Universe Today 1 Mar 2021, 18:43 UTC In May of 2019, the gravitational wave observatories LIGO and Virgo detected the merger of two black holes. One had a mass of 85 Suns, while the other was 66 solar masses. The event was named GW190521 and was the largest merger yet observed. It produced a 142 solar mass black hole, making it the first gravitational wave observation of an intermediate mass black hole. But the event also raised several questions.
Sky and Telescope 1 Mar 2021, 12:00 UTC As you’ll learn in this month’s Sky Tour podcast, this will be a month of transition in more ways than one. First, on March 14th, we jump to daylight time in virtually all of the U.S. and Canada (two weeks later in Europe, three in Mexico).
Universe Today 26 Feb 2021, 14:04 UTC Astronomers always like to look at incredibly violent places. Violence, in the astronomical sense, makes for rare conditions that can explain much about our universe. One of the violent places that astronomers love to study is the center of our Milky Way galaxy. Now, astronomers from the Center for Astrophysics (CfA) at Harvard have come up with a new catalogue of some of the most intense areas near the galactic core. They hope it will increase our understanding of these potential star-forming regions – and help explain why so few stars are actually formed in them.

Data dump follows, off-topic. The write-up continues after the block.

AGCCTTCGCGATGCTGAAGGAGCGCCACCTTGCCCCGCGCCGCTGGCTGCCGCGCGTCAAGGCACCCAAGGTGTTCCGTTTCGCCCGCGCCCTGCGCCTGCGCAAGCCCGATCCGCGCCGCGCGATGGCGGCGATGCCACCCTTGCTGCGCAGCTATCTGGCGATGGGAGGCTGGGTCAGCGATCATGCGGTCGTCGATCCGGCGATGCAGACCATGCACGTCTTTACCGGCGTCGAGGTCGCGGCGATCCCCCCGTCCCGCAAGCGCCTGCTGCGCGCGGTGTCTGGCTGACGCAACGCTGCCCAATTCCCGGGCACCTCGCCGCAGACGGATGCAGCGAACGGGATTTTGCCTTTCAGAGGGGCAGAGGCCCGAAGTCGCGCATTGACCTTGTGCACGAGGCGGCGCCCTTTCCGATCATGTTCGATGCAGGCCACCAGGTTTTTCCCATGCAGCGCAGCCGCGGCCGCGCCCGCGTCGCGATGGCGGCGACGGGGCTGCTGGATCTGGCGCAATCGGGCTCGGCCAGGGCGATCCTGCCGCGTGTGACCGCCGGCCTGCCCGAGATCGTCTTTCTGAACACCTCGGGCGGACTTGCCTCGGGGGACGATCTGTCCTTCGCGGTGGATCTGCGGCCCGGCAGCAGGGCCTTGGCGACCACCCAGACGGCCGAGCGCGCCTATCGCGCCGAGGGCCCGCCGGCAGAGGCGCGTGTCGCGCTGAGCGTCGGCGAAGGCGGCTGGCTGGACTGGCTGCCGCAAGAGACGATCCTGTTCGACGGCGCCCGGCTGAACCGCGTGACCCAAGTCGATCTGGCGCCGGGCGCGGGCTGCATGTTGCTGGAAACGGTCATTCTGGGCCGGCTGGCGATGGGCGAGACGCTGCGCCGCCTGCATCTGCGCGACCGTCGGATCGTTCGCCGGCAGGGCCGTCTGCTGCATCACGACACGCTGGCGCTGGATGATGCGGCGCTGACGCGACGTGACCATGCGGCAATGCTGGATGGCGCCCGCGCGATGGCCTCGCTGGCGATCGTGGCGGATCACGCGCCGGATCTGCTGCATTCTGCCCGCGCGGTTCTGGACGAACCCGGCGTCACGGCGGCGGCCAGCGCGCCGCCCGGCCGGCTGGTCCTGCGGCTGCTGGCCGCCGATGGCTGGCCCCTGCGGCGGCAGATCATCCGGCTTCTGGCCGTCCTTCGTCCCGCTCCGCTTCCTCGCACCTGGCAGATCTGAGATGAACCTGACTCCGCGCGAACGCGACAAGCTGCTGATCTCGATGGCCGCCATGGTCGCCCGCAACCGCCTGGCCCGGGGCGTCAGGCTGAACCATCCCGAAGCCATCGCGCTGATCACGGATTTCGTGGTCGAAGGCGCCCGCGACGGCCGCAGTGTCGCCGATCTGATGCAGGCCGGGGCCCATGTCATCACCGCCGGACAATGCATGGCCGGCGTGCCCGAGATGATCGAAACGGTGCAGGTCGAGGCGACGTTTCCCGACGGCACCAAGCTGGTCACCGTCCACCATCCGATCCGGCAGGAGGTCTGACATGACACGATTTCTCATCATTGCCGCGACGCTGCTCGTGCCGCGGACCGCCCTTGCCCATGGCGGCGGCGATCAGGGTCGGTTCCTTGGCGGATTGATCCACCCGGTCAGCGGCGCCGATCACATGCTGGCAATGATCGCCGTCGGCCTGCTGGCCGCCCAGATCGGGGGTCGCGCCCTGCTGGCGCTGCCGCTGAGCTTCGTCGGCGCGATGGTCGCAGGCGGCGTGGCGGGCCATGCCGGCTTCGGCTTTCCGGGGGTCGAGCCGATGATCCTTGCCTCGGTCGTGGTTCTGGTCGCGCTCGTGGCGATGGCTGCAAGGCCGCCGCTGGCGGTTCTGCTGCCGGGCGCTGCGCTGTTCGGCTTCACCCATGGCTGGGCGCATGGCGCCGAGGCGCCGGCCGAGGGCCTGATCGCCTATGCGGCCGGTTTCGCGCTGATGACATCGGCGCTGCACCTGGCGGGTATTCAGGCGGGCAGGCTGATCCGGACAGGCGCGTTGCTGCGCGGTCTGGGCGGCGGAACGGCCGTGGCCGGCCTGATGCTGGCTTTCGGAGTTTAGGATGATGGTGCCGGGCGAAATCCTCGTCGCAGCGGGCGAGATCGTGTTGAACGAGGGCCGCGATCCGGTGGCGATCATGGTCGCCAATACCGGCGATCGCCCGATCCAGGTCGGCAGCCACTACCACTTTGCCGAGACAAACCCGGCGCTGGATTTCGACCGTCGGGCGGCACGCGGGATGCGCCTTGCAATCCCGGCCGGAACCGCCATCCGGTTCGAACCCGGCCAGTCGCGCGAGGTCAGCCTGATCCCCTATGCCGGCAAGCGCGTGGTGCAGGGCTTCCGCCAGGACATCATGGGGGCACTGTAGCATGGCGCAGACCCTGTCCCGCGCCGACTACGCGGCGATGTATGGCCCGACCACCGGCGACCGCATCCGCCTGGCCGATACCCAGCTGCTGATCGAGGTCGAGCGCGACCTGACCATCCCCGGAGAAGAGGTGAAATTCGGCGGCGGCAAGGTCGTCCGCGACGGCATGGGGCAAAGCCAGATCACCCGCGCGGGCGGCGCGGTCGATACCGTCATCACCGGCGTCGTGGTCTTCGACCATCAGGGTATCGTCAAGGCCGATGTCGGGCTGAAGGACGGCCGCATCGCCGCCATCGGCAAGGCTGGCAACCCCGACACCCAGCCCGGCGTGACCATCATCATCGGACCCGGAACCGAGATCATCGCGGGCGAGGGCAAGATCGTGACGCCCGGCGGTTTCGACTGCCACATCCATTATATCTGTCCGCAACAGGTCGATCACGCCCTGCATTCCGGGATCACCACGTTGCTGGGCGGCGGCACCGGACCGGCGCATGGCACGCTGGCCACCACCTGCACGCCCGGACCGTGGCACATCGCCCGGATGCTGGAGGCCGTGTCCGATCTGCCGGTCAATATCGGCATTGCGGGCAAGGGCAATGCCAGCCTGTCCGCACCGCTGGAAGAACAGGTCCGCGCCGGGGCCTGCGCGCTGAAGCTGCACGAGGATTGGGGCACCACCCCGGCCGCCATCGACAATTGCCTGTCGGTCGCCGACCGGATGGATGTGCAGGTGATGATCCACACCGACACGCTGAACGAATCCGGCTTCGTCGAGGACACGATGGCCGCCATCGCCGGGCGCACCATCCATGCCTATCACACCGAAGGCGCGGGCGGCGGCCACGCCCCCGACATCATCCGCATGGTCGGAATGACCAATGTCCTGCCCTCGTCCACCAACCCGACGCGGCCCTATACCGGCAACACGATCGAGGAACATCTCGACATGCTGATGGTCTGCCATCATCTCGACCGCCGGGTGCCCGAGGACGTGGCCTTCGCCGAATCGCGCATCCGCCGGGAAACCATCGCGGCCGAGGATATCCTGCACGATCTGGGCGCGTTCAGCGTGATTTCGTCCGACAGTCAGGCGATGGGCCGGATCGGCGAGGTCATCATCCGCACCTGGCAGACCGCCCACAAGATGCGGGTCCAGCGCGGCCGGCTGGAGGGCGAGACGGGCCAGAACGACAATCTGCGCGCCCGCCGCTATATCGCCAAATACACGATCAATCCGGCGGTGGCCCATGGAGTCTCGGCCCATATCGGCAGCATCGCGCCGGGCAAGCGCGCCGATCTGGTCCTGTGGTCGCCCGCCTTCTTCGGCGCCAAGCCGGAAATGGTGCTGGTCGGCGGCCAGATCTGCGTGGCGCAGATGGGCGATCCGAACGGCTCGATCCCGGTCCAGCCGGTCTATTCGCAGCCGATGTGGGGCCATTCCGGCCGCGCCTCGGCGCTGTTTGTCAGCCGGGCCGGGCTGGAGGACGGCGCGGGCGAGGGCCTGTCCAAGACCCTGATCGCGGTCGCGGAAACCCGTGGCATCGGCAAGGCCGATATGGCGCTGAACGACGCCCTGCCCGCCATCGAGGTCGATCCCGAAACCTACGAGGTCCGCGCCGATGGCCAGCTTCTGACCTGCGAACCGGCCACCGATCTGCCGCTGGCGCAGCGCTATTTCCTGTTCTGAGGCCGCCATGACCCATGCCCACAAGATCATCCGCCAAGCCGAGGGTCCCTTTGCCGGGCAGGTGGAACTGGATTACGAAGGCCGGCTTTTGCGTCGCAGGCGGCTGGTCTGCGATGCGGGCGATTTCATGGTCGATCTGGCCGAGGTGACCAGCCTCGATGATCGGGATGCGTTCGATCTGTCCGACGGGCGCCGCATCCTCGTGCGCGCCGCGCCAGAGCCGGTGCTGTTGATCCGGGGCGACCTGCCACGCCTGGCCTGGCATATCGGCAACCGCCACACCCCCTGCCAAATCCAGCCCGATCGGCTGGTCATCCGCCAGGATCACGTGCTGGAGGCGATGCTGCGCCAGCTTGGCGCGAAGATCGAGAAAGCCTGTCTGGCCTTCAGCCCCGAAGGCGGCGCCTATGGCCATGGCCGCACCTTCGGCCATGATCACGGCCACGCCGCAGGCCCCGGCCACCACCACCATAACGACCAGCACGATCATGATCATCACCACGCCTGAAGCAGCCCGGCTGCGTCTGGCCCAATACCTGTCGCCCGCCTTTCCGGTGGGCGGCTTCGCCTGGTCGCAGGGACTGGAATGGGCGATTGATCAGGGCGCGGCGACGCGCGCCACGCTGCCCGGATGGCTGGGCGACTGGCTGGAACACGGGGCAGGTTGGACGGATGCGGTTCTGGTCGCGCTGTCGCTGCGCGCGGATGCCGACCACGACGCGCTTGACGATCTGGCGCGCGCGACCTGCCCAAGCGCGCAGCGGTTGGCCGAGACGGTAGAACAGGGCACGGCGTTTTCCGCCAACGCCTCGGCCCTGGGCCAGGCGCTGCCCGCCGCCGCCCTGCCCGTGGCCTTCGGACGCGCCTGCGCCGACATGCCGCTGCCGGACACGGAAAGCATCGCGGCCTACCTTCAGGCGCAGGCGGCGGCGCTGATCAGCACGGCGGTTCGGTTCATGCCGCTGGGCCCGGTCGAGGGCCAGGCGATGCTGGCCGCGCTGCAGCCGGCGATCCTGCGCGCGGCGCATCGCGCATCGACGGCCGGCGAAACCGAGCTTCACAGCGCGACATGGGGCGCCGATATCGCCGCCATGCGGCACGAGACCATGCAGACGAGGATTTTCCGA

ESO Blog 26 Feb 2021, 11:00 UTC We are all familiar with the awe we experience when looking up at the stars. For many people, this sense of wonder leads to inspiration. Astronomers look up and are inspired to know more about the weird and wonderful objects in the night sky, while artists and musicians, like Vera Matenaar from the Triagon Academy in Germany, are inspired to translate that wonder into a work of their own.
NASA Space Station Blog 25 Feb 2021, 20:50 UTC Two NASA astronauts are getting their tools and spacesuits ready for Sunday’s spacewalk to ready the International Space Station for new solar arrays. Meanwhile, the rest of the Expedition 64 crew focused on a variety of space research on Thursday.
Sky and Telescope 25 Feb 2021, 16:37 UTC Scientists may have discovered a clue to how massive stars form in the Orion Nebula and a stellar birthplace.
Universe Today 24 Feb 2021, 20:37 UTC Binary star systems are everywhere. They make up a huge percentage of all known solar systems: from what we can tell, about half of all Sun-like stars have a binary partner. But we haven’t really had a chance to study them in detail yet. That’s about to change. Using data from the European Space Agency’s Gaia spacecraft, a research team has just compiled a gigantic new catalog of nearby binary star systems, and it shows that at least 1.3 million of them exist within 3000 light-years of Eart